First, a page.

As part of launching the trauma informed school project, we donated a new computer to the school and are working to fund wifi for the school. Through the use of the internet, we will be able to offer ongoing trainings in Arabic for teachers, administrators, and parents on how to address psychological issues at school and at home. Through our large pool of volunteers on the ground we can use them for translation when we have trainers who only speak English. A meeting was held with the teachers and there was a large amount of enthusiasm amongst them. One of the beauties of the meeting was their excitement and ideas which makes the project much more collaborative. A site was established where teachers, parents, and our trainers can meet for discussion and training. As word of this project spread, we were approached by another school in a different part of Jordan eager to have a similar project at their school. With additional funding and resources, we'll expand the project to a second school. 

While at the school, a special experiential training was held for about 150 children in how to face personal fears and find inner strength. The energy was high and all of the children did the practices with enthusiasm and wonder. We also shared songs that we taught and they shared songs with us as well. Medical student volunteers assisted with translation and with facilitation of skill learning. 

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The Syrian civil war is now 8.5 years old and the needs of serving the large refugee community evolves as the realities of long term displacement take hold. In the early years of the conflict, a majority of the Syrian children were not attending school. A significant number (estimated at that time as 10%) of the children crossed the border without an adult relative. Many families kept their children at home out of fear for safety. Prior to the conflicts in Syria, Syria had one of the highest literacy rates in the world. Those numbers have dropped dramatically as a result of the war and mass displacement.

In the earlier years, those children who were going to schools often experienced being treated as unwanted outsiders and being bullied. Over time, in many situations a separate school track has evolved for the Syrian children to avoid these issues. The one consistent thread from the beginning has been the challenges of the schools being able to address the massive trauma healing needs many of these children present. While teachers have training in teaching subjects, most are ill equipped to handle the challenges of working with these children to provide a safe environment for learning. Issues that present themselves include but not limited to : emotional reactivity and fighting; depression; anxiety; suicidality; hyperactivity; inability to focus; lack of self esteem.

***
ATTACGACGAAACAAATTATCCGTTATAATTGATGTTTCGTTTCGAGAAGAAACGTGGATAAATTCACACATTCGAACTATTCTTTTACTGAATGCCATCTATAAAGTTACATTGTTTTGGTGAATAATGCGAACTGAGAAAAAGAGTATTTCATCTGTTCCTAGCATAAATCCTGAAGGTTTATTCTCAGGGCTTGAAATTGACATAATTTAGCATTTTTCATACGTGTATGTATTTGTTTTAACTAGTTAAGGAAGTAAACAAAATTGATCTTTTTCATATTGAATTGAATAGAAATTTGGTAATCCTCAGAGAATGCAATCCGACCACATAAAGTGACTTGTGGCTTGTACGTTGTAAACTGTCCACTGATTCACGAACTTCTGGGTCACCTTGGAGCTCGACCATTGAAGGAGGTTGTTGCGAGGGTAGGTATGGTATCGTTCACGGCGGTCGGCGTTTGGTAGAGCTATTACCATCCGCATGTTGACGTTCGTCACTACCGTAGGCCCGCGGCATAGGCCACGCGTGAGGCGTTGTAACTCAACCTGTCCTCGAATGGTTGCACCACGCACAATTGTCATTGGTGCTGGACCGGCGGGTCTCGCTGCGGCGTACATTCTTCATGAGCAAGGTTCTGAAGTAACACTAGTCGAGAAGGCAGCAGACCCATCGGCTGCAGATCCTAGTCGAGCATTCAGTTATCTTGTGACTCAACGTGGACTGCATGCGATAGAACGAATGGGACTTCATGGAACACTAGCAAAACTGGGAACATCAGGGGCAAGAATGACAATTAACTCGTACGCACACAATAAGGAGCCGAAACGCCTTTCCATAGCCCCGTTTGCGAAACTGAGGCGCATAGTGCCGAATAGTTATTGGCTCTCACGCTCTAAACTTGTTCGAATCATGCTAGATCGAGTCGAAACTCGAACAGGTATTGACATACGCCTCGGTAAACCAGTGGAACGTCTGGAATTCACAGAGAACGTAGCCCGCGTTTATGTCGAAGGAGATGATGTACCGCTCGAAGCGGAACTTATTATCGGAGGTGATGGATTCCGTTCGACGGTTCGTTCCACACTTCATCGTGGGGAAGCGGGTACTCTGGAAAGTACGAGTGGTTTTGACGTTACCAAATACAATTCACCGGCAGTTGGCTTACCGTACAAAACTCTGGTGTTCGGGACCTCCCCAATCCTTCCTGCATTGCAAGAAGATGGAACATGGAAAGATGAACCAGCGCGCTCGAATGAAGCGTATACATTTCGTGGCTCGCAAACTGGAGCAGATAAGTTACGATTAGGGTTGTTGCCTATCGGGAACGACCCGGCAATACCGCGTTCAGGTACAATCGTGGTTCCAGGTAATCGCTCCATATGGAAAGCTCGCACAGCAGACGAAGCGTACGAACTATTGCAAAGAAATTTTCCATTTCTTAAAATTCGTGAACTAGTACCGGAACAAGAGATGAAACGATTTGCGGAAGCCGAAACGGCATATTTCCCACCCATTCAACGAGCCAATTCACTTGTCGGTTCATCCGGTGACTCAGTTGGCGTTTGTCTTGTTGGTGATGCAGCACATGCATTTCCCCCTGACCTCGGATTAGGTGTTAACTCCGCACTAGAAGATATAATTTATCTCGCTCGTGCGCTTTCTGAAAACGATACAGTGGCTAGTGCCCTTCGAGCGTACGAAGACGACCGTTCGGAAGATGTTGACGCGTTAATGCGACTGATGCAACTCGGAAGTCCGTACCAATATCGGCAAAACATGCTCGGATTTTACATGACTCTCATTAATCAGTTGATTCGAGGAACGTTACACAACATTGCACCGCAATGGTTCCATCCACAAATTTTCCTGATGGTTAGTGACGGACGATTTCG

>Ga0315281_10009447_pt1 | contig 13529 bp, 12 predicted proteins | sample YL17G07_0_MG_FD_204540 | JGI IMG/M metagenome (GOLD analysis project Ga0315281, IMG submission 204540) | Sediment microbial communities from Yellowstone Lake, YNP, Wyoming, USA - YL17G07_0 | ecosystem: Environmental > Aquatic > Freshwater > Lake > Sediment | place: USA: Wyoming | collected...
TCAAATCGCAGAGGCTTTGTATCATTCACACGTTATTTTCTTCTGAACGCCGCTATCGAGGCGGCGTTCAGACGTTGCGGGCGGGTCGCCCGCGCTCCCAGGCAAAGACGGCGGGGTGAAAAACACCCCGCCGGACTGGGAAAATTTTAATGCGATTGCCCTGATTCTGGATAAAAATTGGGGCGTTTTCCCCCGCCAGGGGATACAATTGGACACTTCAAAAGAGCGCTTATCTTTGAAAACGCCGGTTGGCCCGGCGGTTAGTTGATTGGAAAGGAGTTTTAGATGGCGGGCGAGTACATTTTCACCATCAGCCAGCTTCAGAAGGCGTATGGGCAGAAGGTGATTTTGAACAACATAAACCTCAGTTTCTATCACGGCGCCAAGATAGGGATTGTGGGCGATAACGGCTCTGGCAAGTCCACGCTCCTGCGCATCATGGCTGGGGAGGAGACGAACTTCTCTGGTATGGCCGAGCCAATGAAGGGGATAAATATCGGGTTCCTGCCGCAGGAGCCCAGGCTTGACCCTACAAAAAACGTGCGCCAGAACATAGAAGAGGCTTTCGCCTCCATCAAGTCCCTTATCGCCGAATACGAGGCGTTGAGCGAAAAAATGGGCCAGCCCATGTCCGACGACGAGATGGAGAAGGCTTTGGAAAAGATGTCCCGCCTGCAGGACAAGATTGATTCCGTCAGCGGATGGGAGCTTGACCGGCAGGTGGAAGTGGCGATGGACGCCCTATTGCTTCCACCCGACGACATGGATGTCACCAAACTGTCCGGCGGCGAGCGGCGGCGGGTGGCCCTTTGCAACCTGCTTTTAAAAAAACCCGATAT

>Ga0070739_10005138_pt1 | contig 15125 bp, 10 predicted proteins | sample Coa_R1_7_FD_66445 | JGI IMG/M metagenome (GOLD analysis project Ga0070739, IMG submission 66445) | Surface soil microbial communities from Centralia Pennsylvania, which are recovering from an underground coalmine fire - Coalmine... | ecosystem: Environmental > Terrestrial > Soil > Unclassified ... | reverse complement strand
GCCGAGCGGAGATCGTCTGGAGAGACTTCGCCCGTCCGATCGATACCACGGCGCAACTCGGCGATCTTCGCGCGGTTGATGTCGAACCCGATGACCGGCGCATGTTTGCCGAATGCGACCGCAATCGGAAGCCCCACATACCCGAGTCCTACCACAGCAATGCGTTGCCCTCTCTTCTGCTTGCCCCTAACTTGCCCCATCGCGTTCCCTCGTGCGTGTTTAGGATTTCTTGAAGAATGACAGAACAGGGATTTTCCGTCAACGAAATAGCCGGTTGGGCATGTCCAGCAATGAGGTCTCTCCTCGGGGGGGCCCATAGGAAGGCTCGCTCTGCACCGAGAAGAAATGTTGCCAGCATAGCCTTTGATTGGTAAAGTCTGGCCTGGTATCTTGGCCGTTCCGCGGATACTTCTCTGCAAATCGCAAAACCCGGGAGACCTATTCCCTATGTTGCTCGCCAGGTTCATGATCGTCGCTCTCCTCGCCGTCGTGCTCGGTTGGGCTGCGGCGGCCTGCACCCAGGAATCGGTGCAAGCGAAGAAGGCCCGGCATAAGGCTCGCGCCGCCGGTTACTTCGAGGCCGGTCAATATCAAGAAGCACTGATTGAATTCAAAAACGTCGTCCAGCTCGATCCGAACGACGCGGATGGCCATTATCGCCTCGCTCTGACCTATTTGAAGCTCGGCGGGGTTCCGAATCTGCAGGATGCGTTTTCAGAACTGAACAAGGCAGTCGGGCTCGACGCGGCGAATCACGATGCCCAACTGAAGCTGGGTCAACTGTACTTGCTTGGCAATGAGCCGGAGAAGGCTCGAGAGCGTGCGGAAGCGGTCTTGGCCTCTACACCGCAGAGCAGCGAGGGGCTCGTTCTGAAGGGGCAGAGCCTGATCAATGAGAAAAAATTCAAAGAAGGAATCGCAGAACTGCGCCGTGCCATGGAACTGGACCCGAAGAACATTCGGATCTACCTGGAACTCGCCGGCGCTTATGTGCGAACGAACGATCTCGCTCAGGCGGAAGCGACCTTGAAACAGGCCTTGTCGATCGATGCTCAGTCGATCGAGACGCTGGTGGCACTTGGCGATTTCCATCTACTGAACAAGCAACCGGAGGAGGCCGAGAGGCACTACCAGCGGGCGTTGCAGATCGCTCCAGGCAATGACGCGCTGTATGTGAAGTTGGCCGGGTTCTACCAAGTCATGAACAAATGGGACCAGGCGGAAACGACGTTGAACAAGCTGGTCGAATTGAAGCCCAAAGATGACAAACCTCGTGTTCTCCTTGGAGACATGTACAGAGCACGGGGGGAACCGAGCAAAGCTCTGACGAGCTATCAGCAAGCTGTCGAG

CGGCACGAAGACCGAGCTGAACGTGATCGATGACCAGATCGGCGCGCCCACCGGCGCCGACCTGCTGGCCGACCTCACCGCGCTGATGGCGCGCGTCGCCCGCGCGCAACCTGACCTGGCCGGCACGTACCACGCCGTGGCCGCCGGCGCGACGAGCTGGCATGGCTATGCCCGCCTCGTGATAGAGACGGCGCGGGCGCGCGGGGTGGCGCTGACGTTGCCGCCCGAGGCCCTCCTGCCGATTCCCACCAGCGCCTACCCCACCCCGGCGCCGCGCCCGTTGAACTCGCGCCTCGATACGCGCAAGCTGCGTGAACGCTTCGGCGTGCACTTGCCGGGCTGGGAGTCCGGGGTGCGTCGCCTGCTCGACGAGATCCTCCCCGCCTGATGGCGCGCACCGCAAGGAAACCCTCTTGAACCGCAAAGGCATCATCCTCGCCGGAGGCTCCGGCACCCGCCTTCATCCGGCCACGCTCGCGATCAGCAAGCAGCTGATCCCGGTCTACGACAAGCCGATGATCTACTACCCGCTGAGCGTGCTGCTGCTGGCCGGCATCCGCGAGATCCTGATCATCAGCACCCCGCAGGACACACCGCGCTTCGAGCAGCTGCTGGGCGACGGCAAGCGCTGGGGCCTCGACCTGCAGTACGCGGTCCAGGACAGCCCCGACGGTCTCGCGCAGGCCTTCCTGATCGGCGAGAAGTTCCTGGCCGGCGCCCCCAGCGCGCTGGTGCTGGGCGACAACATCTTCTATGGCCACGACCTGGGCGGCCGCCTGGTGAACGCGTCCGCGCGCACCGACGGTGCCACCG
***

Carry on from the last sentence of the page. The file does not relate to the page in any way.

Expanding on our ongoing pilot projects, we are launching a trauma informed education project in one the schools that serves a largely Syrian youth population. Working with teachers and administration, we will provide on site training and virtual training content to raise awareness of the effects of trauma and how to address student needs in an educational setting. Additionally, we hope to make available our staff and volunteers to broaden service availabilty at the pilot project school. All of our pilot projects allow us to develop programming, assess what is working/what is not working, and then transfer those programs to other sites in the region to address refugee needs.

The schools are resource poor. So we have launched a drive to get laptop donations and we'll help with assuring the schools have a strong enough wifi connection for the virtual classes to succeed. Additionally, we are working on projects of U.S.A. children becoming pen pals with children our programs are serving and exploring the possibility of virtual connection of USA teens and Syrian teens.

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Organization Information

International Humanistic Psychology Association

Location: Climax, Michigan - USA
Website:
Project Leader:
Steve Olweean
Climax, Michigan United States
$60,988 raised of $100,000 goal
 
718 donations
$39,012 to go